Now let’s find out what you can look forward to in the April edition of KidsView. Here’s Wilona Karimabadi.
Hey everyone, so what can you look forward to on our April edition of KidsView? Lots. First off, did you know that ordinary playground equipment can also double as a state-of-the art gym? That’s right. We’ve got a great workout for kids to do at school with their teachers or at a park with their parents. It is guaranteed to help turn out happy, healthy and strong little bodies. In addition, we’ve also got a very thoughtful devotional written for kids by a kid on Spring and what the season tells us about God, as always we’ve got inspirational stories from Adventist Mission and Heritage and our very popular kids calendar for all this and more be sure to visit us at www.kidsviewmag.org and don’t forget to find us on Facebook.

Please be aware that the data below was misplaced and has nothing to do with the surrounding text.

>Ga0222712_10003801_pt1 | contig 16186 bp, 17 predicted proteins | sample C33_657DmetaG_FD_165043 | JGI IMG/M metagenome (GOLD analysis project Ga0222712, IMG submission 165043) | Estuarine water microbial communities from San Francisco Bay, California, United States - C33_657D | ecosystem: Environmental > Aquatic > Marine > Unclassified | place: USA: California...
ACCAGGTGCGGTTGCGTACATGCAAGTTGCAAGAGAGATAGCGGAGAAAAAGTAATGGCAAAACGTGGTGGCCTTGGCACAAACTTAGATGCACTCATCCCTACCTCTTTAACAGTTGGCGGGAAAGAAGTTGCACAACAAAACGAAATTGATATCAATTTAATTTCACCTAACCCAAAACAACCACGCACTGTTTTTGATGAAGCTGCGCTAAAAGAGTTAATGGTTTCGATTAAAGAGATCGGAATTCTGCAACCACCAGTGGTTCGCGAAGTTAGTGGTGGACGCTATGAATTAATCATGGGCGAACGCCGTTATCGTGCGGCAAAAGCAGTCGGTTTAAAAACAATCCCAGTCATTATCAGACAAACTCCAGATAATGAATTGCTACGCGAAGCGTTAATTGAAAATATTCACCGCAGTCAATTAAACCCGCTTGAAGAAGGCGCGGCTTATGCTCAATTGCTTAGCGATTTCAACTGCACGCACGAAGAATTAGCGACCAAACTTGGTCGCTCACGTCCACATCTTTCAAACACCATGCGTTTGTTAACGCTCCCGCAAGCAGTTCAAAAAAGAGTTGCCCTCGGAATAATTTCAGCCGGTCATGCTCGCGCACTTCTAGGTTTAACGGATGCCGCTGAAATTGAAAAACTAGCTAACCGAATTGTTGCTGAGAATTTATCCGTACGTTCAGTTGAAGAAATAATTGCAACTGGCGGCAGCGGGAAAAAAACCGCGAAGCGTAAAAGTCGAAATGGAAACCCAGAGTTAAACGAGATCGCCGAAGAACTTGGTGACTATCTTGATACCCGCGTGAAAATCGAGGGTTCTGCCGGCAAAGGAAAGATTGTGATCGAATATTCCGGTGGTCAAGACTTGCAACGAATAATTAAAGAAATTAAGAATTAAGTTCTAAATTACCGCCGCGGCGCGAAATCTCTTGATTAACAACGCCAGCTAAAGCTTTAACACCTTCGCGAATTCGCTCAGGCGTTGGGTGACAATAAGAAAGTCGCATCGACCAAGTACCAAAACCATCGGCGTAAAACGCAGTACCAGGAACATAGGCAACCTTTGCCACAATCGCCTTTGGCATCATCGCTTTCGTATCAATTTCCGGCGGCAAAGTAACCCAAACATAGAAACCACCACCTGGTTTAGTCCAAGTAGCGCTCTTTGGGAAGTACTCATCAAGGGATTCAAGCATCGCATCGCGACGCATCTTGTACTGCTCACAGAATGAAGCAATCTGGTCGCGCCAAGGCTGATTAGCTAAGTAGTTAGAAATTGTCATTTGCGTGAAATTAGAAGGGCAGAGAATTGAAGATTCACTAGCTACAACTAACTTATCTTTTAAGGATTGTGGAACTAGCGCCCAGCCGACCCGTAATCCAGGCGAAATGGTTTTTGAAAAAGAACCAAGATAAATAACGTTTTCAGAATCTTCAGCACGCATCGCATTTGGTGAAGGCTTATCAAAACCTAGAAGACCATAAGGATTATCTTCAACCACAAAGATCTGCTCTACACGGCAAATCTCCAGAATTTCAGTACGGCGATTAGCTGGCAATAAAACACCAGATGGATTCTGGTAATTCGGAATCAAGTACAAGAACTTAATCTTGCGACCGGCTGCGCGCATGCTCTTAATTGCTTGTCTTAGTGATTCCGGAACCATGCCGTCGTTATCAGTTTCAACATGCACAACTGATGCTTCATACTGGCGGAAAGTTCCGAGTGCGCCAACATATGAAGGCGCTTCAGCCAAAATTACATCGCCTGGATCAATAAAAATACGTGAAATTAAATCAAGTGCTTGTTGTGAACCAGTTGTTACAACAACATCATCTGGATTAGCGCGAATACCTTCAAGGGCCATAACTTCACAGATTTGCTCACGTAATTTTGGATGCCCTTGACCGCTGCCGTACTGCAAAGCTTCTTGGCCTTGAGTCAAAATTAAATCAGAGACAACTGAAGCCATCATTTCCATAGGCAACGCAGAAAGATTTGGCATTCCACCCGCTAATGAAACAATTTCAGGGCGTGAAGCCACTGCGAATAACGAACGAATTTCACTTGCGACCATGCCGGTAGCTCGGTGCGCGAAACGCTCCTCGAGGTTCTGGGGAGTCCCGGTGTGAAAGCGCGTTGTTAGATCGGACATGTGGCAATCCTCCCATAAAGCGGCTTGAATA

The Adventist Church offers two publications to support its publishing ministry worldwide. Viviene Martinelli has more.
The Publishing Ministries Department produces 2 publications to promote the churchs’ mission around the world: The Literature Evangelist and the Publishing Digest.
The Literature Evangelist is a magazine intended especially for literature evangelists. Most of the articles are positive testimonies meant to encourage and inspire literature evangelists in the work they do. A Professional Growth section gives guidance and helpful tips about how literature evangelists can be successful in their ministry.
The magazine is published quarterly, and more than 13 thousand copies are delivered around the world in English alone. Additional copies are distributed in Spanish, Portuguese, French, Russian, Indonesian, and other languages.
For administrators and publishing leaders, we produce The Publishing Digest, a monthly newsletter that provides information about what’s happening in division publishing departments. It’s used as a means to keep leaders updated and give them ideas and strategies that can be implemented in their areas.